Thursday, 16 September 2021

My 2021 summer holiday to Estonia

A trip to Estonia has been long overdue so when my brother suggested we should go in August I was only too pleased to accept. We have both been to Estonia many times before but never together and so I was keen to create some new memories. We spent three fun filled days together in Tallinn before I set off to Haapsalu and then Hiiumaa.


I haven't flown anywhere during the past two years because of the coronavirus pandemic and I was concerned about airport delays before my departure. To my relief everything ran smoothly, I encountered no problems. Even at Tallinn airport I was expecting some kind of inspection of vaccination documents but there were none, I simply walked through arrivals as usual. My only complaint was the weather, it rained on and off most of the time I was there. Apparently this August was one of the wettest and coolest in years.


One thing I like to do each time I visit Tallinn is to walk around and see what has changed. This time I noticed that the Kaubamaja supermarket has closed down and a new Prisma has opened up not far from Viru Gate.  When I visited the Apollo bookshop I was surprised that they were no longer accepting cash payments, only cards and when I took a look at the Coca Cola cinema, the ticket booth was gone, replaced with a row of ticketing machines. It seems a lot has changed since I was last in Tallinn three years ago. When it came to dining, most of my favourites were still there but some restaurants had disappeared with several new Indian ones in their place. That really took me by surprise because I counted at least four.

Whenever I'm in Tallinn I'm always on the lookout for new experiences but I also like to visit my favourite places too. Coffee and cake at Maiasmokk is always a must. I like going there knowing my grandparents went there in their youth. I also like walking up to Toompea and buying stamps at the old post office there and invariably I walk through the the door of the Raeapteek.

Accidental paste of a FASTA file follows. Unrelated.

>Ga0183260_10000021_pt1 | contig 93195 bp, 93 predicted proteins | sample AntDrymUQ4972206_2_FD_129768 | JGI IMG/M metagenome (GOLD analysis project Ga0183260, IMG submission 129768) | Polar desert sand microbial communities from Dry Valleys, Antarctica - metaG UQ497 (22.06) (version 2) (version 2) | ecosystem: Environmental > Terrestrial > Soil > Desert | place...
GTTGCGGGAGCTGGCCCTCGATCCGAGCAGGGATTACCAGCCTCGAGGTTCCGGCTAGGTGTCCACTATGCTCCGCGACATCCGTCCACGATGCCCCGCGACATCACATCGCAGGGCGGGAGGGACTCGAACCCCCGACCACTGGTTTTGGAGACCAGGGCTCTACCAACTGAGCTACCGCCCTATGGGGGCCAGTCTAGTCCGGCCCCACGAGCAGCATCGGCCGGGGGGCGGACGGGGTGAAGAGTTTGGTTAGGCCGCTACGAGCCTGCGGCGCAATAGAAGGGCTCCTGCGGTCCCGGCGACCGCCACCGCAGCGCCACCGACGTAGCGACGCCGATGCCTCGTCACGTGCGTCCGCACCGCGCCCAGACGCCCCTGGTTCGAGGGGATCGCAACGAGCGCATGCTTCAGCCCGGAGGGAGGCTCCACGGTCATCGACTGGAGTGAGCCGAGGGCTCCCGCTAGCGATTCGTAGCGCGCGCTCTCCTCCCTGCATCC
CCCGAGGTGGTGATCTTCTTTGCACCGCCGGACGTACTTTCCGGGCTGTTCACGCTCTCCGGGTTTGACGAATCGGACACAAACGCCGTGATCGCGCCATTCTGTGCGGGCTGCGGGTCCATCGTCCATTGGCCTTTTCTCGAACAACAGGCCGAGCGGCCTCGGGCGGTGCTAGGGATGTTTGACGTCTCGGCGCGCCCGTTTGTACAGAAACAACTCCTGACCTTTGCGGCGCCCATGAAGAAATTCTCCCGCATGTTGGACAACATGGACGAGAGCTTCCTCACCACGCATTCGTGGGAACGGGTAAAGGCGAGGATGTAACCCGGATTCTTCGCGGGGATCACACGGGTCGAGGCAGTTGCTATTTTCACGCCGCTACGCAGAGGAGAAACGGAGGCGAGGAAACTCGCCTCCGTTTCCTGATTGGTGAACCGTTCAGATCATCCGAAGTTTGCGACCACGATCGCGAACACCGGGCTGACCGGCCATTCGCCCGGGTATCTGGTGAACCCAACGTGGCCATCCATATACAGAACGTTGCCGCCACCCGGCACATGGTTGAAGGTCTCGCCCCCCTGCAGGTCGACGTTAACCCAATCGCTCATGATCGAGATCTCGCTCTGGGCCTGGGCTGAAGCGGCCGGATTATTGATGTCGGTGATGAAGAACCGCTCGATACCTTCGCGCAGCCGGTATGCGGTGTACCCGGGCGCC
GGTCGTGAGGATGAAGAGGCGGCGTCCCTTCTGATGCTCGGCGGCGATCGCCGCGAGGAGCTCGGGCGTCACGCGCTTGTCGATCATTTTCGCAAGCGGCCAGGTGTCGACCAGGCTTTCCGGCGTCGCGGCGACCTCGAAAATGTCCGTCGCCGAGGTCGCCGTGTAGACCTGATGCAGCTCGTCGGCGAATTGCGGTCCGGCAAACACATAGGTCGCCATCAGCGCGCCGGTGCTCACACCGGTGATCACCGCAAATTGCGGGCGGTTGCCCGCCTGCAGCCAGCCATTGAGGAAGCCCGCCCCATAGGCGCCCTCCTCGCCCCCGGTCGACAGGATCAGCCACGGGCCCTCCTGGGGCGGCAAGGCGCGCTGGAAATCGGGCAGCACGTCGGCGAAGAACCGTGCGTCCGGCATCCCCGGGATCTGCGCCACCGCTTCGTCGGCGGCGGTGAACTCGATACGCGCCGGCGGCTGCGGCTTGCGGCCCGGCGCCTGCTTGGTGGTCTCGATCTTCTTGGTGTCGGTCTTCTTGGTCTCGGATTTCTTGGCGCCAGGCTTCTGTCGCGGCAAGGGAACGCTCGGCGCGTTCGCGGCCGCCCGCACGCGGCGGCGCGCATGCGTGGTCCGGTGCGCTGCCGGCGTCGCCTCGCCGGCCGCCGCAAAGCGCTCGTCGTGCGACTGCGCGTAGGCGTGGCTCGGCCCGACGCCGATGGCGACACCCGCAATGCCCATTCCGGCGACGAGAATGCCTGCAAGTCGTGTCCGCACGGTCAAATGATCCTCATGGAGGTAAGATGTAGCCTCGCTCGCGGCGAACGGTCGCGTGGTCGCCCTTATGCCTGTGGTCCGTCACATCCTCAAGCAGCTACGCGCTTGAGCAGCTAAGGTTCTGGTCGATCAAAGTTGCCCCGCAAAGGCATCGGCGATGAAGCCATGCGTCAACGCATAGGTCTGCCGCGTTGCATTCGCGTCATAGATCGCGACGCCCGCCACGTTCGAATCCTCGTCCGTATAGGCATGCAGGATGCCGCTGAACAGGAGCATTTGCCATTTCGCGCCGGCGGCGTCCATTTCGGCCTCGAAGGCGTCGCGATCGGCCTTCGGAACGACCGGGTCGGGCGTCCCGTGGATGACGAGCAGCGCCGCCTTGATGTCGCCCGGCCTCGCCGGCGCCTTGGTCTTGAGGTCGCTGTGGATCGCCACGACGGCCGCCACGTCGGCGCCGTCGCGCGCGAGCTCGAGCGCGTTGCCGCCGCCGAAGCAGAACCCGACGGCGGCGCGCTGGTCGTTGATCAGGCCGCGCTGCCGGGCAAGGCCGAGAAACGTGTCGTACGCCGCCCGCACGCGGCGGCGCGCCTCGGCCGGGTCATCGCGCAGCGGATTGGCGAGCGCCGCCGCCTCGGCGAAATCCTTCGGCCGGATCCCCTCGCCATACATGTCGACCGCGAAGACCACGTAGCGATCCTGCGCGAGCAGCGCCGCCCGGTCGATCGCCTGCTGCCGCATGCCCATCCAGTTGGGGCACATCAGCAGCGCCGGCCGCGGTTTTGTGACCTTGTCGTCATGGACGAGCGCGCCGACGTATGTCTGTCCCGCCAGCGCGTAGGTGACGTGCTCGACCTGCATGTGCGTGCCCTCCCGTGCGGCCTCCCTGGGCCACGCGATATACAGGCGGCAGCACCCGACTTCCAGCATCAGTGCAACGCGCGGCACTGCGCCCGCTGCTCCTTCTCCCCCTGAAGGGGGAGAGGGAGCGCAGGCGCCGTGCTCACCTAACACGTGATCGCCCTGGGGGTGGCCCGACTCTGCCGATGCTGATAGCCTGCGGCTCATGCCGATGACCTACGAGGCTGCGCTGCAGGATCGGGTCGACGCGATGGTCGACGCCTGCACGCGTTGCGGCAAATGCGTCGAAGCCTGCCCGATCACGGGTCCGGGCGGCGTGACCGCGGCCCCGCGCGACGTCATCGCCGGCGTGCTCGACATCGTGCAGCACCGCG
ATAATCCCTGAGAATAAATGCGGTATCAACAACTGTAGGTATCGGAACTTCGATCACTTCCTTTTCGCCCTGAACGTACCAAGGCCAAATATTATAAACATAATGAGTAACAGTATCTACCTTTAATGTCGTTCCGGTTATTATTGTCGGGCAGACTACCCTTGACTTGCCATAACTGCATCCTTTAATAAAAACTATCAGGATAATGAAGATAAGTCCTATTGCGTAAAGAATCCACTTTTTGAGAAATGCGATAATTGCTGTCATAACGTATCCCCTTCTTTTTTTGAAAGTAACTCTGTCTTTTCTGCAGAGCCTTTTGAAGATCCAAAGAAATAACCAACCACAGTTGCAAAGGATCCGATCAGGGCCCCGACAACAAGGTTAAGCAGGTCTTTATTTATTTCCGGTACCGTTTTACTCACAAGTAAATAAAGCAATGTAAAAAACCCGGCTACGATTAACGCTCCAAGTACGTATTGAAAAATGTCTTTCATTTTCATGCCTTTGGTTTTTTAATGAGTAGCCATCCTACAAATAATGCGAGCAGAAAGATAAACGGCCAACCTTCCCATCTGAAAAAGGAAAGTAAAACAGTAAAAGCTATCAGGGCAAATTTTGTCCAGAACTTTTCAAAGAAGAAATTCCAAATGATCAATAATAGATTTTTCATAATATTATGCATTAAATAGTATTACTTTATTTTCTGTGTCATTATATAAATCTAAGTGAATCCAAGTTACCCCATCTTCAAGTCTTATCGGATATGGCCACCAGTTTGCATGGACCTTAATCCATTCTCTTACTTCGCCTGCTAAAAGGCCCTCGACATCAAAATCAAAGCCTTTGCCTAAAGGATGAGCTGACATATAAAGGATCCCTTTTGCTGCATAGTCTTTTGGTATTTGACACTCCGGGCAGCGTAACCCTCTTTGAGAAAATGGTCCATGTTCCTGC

A place I've wanted to visit for quite some time now is the Memorial to the Victims of Communism in Maarjamäe. It's easy to get to, just drive towards Pirita and you will see it on the right.

 Several members of my family died as a result of Soviet terror and I wanted 
to see their names on the wall and pay my respects.

Estonia lost a fifth of its population due to the Soviet occupation.
So many people perished, many of whom are in unmarked graves.

The Electronic Memorial can help you find family names in the database.
 
The memorial is a very impressive structure that needed to be build.

Over 75,000 people from Estonia were murdered, imprisoned or deported by the Soviets  
The Memorial to the victims of communism is dedicated to all of them.

Afterwards, we made a brief stop at Pirita.

The ruins of Bridgettine Convent in Pirita.

The convent was destroyed in 1577 and has been a place of fascination ever since.

It's always nice to visit Käsmu and take a dip in the Baltic Sea.



After my five days in Tallinn I travelled on to Haapsalu. I have never been there before and discovered it to be quite a sleepy town, with few people around during the day. During the weekend the streets become livelier. 


Haapsalu is famous for its old railway station. It was built in 1904 and is known for is long 216 metre platform.

Many Russian Tzars have visited Haapsalu by train. They had a separate arrivals pavillion.

The history of Haapsalu station.

Today Haapsalu station is inactive but a museum of sorts, dedicated to old relics.


One of the main tourist attractions in Haapsalu is the Haapsalu Episcopal Castle. Construction began in the 13th century to create the residence of the Bishopric of Ösel–Wiek and continued for the next three hundred years. Up until the 17th century the Swedes used the castle as a defensive stronghold but after Estonia fell to Russia during the Great Northern War, Peter the Great partially demolished the castle wall and it fell into ruin. Today, the castle houses a museum.